NASA, ESA and the HST Frontier F

A group of international scientists used observations from the Hubble telescope to find more than 250 faint galaxies, many of which were likely formed just 600 to 900 million years after the Big Bang. The images produced by Hubble are pretty spectacular:

Galaxy cluster MACS J0416.1–2403.
NASA, ESA and STScI
Galaxy cluster MACSJ0717.5+3745.
NASA, ESA and STScI
Abell 2744, nicknamed Pandora’s Cluster.
NASA, ESA and STScI

The discovery allows the astronomers a glimpse back in time: NASA explains that it took at least 12 billion years for the galaxies' fading light to reach our telescopes.

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A team of researchers led by Swiss astronomer Hakim Atek suspect that the galaxies were involved in the period known as "reionization," when budding stars began to flood the universe with UV light. Before then, the cosmos were dark. Per NASA:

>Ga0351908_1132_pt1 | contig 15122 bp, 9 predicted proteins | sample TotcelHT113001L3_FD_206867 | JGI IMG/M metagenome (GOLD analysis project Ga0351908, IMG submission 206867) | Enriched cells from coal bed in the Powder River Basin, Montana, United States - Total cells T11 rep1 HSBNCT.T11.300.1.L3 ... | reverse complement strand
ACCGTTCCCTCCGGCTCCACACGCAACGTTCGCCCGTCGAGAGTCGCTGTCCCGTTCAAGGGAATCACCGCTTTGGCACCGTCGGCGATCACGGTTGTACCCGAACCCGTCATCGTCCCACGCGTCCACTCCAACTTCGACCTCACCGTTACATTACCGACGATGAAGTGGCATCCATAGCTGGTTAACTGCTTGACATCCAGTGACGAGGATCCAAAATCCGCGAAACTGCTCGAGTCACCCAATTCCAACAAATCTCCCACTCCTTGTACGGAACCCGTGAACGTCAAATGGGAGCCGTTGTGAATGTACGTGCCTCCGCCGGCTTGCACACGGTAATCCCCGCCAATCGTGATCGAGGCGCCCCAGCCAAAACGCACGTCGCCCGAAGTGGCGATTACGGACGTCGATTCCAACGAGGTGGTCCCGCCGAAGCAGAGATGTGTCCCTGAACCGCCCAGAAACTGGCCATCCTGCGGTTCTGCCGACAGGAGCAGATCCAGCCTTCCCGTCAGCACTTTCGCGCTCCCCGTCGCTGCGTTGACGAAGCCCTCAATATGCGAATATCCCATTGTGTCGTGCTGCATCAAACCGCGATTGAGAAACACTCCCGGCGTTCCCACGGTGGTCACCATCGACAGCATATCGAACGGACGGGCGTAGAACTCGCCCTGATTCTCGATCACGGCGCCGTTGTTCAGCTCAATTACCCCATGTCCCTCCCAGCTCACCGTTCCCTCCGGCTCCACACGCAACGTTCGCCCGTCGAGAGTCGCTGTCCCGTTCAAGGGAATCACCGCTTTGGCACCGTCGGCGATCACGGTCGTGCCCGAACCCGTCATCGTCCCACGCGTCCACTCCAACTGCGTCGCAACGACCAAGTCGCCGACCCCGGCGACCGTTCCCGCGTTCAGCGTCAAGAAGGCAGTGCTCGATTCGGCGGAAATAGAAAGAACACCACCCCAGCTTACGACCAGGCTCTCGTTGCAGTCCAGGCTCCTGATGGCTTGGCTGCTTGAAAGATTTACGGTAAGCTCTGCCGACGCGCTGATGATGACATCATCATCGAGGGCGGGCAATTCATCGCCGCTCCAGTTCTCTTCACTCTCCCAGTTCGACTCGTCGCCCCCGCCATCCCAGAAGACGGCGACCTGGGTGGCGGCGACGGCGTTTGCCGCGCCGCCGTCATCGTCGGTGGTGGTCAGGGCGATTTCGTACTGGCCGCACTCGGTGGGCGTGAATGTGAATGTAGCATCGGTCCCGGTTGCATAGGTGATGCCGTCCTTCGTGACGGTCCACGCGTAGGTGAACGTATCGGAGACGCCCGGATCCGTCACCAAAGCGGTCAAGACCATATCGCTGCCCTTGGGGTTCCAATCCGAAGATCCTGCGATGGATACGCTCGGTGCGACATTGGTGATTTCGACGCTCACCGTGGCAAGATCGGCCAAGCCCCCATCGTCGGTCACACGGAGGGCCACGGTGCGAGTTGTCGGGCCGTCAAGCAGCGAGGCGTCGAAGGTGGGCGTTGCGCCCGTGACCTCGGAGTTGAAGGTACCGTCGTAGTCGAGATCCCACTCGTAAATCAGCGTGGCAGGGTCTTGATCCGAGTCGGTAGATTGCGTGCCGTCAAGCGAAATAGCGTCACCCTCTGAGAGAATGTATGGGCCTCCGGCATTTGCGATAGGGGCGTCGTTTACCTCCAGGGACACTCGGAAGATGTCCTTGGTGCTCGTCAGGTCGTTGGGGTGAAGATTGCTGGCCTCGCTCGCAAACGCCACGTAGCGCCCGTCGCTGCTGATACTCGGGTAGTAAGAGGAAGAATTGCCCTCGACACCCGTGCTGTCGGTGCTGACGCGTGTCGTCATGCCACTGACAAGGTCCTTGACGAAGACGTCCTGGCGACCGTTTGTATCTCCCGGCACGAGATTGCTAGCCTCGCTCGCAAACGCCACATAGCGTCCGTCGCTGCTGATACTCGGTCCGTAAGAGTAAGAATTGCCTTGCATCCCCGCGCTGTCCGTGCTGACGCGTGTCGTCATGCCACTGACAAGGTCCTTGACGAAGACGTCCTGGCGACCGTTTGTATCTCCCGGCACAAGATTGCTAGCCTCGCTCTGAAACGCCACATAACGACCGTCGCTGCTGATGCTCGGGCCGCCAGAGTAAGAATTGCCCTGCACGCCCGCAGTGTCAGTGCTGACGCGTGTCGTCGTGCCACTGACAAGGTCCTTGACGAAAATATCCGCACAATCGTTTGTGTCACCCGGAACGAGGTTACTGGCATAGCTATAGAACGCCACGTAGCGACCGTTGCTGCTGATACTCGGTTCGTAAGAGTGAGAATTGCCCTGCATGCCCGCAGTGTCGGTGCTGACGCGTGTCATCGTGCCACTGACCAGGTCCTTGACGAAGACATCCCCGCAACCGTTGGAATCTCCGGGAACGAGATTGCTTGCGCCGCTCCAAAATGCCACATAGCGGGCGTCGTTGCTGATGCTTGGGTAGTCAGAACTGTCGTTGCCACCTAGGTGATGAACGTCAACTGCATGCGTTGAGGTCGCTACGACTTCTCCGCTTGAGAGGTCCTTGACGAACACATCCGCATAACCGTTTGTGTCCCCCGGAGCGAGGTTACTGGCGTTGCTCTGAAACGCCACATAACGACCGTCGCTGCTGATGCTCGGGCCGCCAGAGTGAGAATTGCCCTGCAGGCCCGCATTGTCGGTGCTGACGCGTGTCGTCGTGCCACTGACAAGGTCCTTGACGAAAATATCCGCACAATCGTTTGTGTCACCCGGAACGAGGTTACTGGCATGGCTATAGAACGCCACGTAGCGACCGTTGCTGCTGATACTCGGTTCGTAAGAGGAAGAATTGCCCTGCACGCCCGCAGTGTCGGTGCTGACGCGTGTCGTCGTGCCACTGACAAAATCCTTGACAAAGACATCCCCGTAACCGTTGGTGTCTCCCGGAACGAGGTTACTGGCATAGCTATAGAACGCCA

The team discovered that the accumulated light emitted by these galaxies could have played a major role in one of the most mysterious periods of the universe’s early history—the epoch of reionization. Reionization started when the thick fog of hydrogen gas that cloaked the early universe began to clear. Ultraviolet light was now able to travel over larger distances without being blocked and thus the universe became transparent to ultraviolet light. By observing the ultraviolet light from the galaxies found in this study the astronomers were able to calculate whether these were in fact some of the galaxies involved in the process.

Their findings appear in a paper published in the Astrophysical Journal. 

Danielle Wiener-Bronner is a news reporter.